BLUE POINT

Despite pandemic woes, Blue Point Civic returns

Main Street grant and restoration among annual goals

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The Blue Point Civic Association held its first meeting for 2021 (with the last meeting in February 2020) on Thursday, Feb. 11 via Zoom with guest speaker, councilman Neil Foley (R-District 5).

The robust civic group has had to come up with inventive ways to remain on the community radar during the pandemic, as many events and meetups were not possible with social-distancing rules.

Indicative of a bygone era, one of the last meetings they held before the pandemic took place in a tiny room at the Bayport-Blue Library, where over 30 attendees were crammed in a 10-by-10 space.

President Jason Borowski stressed online routes to communication with the group, such as the civic’s popular Facebook page, and that the group has made an effort to attend virtual meetings with the local library and Suffolk County Police Department’s 5th Precinct.

Borowski led the Zoom attendees in the group’s standard call to order, the Pledge of Allegiance, with members standing in various rooms in their own homes.

Among the items discussed were:

McGill Pond
-After continued discussion with the town, it was determined that Suffolk County’s Vector Control is responsible for maintenance of the pond discharge.

-The civic association contacted Legis. Rob Calarco’s office in December to inquire about maintenance of the discharge (which was creating a mosquito habitat).

-The area is scheduled for winter work with Vector Control, inclusive of brushing back overgrown vegetation and confirming the outfall is functioning.

Main Street grant
The civic association will once again be submitting an application this year for a grant for Main Street areas in Suffolk County based on a three-stage plan. Vice president Alex Wellems took the lead for creating this plan which includes: 1) Lights to line Montauk Highway from the abandoned gas station near Purgatory Creek to its Junction with Nichols Road; 2) Creation of a pathway on north side of Montauk Highway to connect downtown sections from the Greek Orthodox church to Atlantic; and 3) Once areas are connected, the abandoned gas station, set to be purchased by town/county, will be converted into park space for the community.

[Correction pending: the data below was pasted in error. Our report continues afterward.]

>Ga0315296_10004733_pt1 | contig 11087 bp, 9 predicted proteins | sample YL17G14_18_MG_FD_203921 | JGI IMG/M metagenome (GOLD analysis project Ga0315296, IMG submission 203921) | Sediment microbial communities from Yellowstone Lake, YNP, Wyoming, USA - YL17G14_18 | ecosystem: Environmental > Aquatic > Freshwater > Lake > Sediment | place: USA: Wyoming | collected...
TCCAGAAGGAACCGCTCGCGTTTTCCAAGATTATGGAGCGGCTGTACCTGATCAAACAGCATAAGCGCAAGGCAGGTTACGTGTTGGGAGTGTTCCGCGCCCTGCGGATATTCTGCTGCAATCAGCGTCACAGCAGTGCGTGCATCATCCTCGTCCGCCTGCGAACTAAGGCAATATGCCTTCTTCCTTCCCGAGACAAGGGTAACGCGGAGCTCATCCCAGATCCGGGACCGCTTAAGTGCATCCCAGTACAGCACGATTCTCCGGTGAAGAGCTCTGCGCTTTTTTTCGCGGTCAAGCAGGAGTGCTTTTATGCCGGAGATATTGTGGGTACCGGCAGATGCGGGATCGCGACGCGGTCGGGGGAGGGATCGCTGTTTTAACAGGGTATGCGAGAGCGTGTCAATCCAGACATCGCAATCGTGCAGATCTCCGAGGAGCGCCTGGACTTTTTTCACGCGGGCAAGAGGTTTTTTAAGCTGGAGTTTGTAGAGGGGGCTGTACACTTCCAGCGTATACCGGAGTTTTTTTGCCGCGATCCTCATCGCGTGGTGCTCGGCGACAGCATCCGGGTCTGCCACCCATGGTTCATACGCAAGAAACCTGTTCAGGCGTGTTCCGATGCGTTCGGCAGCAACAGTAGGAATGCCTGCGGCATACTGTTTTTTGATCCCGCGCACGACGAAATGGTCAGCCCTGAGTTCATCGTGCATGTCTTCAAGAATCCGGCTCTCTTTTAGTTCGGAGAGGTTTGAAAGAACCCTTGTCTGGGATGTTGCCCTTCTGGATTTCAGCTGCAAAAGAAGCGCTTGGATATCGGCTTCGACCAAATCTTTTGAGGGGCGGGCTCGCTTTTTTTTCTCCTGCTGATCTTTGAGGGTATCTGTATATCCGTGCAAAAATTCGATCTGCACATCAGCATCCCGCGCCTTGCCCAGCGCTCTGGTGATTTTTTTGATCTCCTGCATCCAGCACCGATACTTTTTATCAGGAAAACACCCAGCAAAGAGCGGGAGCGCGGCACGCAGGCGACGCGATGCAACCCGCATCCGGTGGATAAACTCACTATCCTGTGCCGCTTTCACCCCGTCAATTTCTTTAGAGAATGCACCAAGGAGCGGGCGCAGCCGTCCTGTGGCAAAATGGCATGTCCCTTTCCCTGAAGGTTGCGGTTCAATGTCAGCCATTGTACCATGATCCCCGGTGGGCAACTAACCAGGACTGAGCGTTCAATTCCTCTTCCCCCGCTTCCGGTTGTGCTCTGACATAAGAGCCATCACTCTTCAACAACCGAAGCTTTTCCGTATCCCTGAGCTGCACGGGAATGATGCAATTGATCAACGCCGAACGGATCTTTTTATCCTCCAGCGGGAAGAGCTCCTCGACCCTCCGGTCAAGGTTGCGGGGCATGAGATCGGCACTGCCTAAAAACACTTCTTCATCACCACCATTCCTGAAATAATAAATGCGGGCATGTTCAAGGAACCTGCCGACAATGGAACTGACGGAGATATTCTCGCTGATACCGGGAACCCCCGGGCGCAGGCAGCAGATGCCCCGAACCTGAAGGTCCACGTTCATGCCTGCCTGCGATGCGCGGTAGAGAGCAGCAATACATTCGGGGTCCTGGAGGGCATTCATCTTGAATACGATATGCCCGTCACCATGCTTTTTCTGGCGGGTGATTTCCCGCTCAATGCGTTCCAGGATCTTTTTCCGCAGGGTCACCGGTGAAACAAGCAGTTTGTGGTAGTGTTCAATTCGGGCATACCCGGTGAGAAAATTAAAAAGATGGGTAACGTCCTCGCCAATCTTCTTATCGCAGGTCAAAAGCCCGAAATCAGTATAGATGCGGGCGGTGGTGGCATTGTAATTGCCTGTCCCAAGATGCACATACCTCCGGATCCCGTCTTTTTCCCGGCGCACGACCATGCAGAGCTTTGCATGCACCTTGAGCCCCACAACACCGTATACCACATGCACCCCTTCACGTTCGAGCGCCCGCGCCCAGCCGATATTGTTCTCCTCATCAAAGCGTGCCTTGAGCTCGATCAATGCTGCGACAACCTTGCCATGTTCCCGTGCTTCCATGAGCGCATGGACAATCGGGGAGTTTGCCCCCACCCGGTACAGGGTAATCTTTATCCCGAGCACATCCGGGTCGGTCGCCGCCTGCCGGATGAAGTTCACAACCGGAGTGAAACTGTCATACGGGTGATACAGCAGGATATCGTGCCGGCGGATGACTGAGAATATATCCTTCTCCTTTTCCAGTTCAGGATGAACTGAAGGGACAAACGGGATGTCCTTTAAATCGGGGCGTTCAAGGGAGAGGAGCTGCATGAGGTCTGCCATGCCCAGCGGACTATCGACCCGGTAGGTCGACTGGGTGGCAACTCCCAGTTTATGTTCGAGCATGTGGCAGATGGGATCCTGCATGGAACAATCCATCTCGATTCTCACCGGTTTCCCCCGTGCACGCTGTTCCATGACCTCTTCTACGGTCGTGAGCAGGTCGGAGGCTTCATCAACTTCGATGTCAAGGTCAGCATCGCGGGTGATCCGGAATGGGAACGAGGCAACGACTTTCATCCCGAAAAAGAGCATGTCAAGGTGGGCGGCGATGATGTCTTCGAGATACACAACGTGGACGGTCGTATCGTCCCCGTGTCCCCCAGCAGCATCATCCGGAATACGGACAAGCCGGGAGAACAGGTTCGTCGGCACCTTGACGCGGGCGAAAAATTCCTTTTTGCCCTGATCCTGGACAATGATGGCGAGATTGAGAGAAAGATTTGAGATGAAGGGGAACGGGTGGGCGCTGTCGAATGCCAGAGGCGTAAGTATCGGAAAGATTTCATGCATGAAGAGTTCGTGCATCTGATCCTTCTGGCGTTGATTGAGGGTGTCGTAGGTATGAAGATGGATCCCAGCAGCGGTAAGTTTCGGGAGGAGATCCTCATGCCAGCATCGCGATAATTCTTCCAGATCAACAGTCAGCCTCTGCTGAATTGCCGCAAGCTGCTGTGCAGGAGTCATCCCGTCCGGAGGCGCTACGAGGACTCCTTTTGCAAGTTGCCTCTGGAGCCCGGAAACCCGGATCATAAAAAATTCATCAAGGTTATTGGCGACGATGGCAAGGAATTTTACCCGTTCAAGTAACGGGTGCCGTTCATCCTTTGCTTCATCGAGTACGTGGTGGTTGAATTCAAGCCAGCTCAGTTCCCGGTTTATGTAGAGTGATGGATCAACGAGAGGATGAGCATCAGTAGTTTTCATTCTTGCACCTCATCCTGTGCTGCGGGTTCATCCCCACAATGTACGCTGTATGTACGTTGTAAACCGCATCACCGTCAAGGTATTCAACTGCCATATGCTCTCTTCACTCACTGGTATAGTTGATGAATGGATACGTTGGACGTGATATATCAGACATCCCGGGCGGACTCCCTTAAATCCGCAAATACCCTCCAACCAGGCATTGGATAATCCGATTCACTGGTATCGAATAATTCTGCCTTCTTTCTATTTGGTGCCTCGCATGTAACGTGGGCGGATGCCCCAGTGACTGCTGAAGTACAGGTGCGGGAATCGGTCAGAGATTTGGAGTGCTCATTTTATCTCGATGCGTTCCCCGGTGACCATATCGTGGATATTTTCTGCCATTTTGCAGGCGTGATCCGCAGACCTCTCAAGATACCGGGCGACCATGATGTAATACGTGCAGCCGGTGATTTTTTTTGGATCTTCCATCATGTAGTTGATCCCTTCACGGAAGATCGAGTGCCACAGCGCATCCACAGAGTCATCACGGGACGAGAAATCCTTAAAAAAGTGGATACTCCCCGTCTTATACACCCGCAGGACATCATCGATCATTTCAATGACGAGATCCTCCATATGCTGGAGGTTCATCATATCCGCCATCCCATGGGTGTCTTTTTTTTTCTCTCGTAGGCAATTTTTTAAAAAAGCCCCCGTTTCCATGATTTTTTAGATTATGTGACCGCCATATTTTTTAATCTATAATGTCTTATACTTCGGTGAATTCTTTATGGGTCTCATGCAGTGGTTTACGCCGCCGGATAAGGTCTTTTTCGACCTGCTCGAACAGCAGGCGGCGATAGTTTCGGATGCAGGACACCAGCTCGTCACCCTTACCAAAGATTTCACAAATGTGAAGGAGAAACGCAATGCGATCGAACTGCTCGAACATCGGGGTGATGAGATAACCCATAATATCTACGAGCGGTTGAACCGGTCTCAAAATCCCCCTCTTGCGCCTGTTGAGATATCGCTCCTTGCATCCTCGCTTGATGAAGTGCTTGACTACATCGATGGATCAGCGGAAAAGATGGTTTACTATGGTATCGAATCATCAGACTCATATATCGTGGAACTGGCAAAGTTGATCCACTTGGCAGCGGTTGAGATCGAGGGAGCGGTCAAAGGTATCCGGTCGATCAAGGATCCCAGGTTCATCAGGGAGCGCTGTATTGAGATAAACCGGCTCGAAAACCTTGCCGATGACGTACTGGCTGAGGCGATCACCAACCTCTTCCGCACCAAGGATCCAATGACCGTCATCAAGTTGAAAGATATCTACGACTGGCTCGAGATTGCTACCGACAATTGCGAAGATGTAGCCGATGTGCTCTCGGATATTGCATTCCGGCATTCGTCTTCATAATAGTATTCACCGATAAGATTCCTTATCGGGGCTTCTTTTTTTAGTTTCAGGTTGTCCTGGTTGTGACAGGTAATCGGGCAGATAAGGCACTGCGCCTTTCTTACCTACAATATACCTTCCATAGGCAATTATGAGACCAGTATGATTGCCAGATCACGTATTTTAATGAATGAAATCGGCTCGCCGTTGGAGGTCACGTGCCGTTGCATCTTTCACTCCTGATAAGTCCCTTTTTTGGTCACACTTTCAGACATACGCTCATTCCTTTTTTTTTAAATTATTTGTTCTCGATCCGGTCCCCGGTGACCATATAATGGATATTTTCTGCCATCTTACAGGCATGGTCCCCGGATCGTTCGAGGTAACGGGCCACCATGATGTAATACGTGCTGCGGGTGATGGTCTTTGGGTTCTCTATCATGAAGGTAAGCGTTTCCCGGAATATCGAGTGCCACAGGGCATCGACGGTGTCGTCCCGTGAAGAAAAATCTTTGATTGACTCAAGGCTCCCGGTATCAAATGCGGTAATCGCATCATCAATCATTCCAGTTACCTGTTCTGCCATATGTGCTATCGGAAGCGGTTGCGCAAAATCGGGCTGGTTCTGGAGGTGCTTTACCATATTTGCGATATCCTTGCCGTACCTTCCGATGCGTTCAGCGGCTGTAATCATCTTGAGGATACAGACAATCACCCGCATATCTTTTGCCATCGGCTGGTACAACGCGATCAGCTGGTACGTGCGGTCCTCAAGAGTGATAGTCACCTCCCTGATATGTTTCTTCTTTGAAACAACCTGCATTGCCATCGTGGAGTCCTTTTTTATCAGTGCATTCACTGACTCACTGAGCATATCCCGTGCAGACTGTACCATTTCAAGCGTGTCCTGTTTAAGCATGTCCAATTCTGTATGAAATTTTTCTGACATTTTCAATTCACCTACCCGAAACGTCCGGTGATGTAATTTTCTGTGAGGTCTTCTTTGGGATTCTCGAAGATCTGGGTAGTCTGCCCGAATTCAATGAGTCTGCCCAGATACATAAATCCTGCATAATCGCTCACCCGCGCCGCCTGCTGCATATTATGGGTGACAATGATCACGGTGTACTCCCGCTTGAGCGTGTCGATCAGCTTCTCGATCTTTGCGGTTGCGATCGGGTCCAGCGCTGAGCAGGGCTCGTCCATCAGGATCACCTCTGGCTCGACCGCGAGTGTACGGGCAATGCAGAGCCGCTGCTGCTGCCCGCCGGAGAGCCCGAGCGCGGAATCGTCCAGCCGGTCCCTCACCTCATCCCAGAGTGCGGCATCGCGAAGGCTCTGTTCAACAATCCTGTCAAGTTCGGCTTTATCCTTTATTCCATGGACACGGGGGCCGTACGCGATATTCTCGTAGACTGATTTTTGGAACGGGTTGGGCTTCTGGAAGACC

The civic association is working with the BBP Chamber of Commerce, which is providing additional support for the application.

Five-Mile Look restoration
-Civic association is working on a project in conjunction with BBP Heritage Association.

-After meeting with BP Nature Conservancy, the project was scaled back to restoration of concrete fence on Blue Point Avenue.

-Based on this scope, the civic association will be submitting an application to the New York State Department of Environmental Conservation for a permit for the project by the second quarter of 2021.

Library construction update
-The project is proceeding on time and budget.

-Virtually all rough-in work for electrical, HVAC, plumbing and more has been completed.

-Insulation and drywall are 50 percent complete.

-The library is in the process of completing the purchase ofthe bonds for the project. The bonds are being purchased at an interest rate of 1.26 percent. The original referendum calculation was based on a bond rate of 3.5 percent.

Blue Point Creek Defender Day
-Scheduled for April 18, 9 a.m.-noon. Location is TBD.

-Community service hours available for students (such as for National Honor Society)

Foley, who was delayed with a town board meeting, spoke about the old gas station on Montauk and Atlantic and said that “we’re pretty close to a deal” in terms of the finances for the town to take over the property, which has been plagued with unfulfilled sales to private real estate and commercial development plans.

A house on Grandview, which has been in dismal disrepair after sustaining considerable damage during Superstorm Sandy and was scheduled to be demolished until the homeowner sued the town, is now back on schedule to be demolished.

Foley said he was “sympathetic to homeowners in the area as this affects their property value,” but pressed, “we don’t want to knock down houses” and emphasized the advanced state of decay of this property for demolition to be imminent.

Foley also lamented that the Blue Point Dock project will take over a year to commence, as it is likely to cost between $600,000 to $700,000.

The next Zoom meeting for the civic association is scheduled for March 11 at 7p.m.

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